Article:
The Weather Makers
In The Weather Makers: How Man Is Changing the Climate and What It Means for Life on Earth, climatologist Tim Flannery explains that human-generated climate changes are underway. The changes will accelerate and prove mostly harmful, even catastrophic, during the twenty-first century, but Flannery's purpose is not simply to alarm. He argues that corrective measures are practicable and urgent. What the world's new weather makers, humans, have done, they can also undo, or at least mitigate.
Consider the likely effects. Even if wide-scale measures are taken to stabilized carbon dioxide levels immediately, the average world temperature will rise about two degrees Fahrenheit over the next few decades. That is inevitable. If humanity continues “business as usual,” however, the rise will be between five and nine degrees Fahrenheit. In either case a carbon-dioxide-rich atmosphere means a more acidic, warmer ocean, decimating marine species and coral reefs, increasing such extreme weather conditions as El Niños and hurricanes, raising ocean levels, and possibly altering major currents. On land higher air temperatures will hasten species extinctions; water resources will dwindle for some major population centers; and some areas will become deserts, restricting agriculture and shifting it closer to the poles. Severer living conditions and competition for water and food will stress civilization and under the worst scenarios cripple it.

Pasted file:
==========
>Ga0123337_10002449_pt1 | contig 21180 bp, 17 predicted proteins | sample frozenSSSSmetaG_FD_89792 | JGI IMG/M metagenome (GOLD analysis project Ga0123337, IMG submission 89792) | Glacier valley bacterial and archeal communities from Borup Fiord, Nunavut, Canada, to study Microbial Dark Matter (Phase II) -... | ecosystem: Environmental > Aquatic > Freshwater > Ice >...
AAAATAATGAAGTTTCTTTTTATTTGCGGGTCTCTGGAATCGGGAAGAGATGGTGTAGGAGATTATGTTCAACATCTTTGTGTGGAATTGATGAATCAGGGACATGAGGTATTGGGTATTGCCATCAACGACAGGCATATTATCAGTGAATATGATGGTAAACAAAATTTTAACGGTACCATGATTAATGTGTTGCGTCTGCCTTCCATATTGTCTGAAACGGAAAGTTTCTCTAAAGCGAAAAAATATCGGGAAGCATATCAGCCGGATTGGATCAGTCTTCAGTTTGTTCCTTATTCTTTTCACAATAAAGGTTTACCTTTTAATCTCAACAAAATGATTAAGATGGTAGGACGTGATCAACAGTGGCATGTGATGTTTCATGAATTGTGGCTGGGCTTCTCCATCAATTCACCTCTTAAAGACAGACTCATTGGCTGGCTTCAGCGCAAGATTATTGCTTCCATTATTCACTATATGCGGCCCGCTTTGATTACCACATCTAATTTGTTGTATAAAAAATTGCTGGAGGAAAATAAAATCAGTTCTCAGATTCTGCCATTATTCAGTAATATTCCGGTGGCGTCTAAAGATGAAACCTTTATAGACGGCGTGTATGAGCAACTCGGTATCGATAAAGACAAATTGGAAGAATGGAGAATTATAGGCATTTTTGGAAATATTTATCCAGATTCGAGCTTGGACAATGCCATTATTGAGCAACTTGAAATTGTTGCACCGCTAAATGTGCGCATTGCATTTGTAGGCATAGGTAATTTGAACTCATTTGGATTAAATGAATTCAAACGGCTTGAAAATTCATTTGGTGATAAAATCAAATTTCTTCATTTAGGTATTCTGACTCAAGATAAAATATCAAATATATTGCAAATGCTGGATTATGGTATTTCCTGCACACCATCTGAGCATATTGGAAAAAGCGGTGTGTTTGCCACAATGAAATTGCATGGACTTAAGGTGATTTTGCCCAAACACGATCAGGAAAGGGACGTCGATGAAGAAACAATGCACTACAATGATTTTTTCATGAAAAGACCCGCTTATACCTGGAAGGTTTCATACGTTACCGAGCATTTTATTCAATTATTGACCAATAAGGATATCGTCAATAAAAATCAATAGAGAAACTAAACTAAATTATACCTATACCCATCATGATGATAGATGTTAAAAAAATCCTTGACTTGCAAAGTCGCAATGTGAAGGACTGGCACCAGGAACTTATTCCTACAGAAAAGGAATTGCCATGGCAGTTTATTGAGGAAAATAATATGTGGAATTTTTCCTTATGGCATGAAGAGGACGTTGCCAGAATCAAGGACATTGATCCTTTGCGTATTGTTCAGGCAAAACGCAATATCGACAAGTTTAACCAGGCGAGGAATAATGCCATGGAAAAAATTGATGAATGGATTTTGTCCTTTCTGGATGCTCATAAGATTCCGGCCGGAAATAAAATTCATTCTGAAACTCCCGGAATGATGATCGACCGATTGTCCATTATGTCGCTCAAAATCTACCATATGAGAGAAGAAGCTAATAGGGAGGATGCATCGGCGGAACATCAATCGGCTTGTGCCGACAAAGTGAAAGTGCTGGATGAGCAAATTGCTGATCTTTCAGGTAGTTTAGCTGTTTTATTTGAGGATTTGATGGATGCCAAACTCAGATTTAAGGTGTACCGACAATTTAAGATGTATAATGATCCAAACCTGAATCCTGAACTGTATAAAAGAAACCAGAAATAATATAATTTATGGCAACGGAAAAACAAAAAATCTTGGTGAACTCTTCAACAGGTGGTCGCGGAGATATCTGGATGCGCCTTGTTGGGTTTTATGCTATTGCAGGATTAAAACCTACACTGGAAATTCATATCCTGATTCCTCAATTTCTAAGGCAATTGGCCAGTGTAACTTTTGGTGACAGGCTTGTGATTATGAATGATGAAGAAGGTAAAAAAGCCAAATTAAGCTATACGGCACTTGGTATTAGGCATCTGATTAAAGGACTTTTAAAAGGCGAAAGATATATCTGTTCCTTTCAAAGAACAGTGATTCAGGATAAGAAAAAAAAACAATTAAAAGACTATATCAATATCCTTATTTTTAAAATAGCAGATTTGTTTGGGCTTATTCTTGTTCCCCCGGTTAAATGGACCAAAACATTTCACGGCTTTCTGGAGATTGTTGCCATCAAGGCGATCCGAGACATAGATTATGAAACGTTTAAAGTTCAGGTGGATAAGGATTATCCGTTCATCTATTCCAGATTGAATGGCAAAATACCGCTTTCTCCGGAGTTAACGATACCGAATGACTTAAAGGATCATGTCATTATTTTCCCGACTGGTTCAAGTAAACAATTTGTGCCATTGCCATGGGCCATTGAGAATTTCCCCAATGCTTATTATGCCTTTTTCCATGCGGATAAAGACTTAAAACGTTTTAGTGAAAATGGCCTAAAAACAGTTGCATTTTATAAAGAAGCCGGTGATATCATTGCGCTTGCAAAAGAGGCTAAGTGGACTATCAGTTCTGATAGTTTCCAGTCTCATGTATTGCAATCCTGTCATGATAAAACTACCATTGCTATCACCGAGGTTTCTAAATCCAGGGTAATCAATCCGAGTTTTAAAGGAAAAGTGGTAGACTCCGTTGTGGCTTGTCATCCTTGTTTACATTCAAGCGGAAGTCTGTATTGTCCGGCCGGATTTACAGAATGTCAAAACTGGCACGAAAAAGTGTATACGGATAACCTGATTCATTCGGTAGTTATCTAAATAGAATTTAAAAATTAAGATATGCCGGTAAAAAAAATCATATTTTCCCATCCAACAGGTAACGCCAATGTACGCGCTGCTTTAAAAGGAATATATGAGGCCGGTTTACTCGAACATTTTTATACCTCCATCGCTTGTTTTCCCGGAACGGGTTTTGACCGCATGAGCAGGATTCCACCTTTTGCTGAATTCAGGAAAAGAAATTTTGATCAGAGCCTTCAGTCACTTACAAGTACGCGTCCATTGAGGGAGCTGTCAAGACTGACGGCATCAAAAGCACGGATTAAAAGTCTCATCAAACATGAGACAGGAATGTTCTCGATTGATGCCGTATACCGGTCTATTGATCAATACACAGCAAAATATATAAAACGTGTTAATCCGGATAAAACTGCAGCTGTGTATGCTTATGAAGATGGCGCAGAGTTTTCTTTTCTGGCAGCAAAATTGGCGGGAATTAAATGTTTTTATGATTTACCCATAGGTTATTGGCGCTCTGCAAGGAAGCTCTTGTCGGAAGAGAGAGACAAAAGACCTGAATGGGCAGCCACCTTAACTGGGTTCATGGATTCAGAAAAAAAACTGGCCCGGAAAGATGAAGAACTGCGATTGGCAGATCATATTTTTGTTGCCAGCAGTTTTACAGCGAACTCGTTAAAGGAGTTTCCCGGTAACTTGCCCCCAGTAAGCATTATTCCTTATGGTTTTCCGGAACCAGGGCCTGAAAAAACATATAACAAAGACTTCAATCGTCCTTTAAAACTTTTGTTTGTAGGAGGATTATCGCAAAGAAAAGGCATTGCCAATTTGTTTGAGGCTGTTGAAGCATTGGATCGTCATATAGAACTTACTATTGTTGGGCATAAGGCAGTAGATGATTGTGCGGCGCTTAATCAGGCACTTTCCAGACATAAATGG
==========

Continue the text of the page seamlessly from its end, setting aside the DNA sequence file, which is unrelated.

Flannery argues from trenchant, disquieting, abundant scientific evidence, and his discussion is balanced and lucid, if at times anxious in tone. No one with an open mind can come away from The Weather Makers without being profoundly effected by his call for systematic changes in energy consumption to limit the damage from global warming. Still, humanity is vast. Resistance to change is pervasive. Politics confuses the issues. Flannery's bleakest forecasts seem likeliest.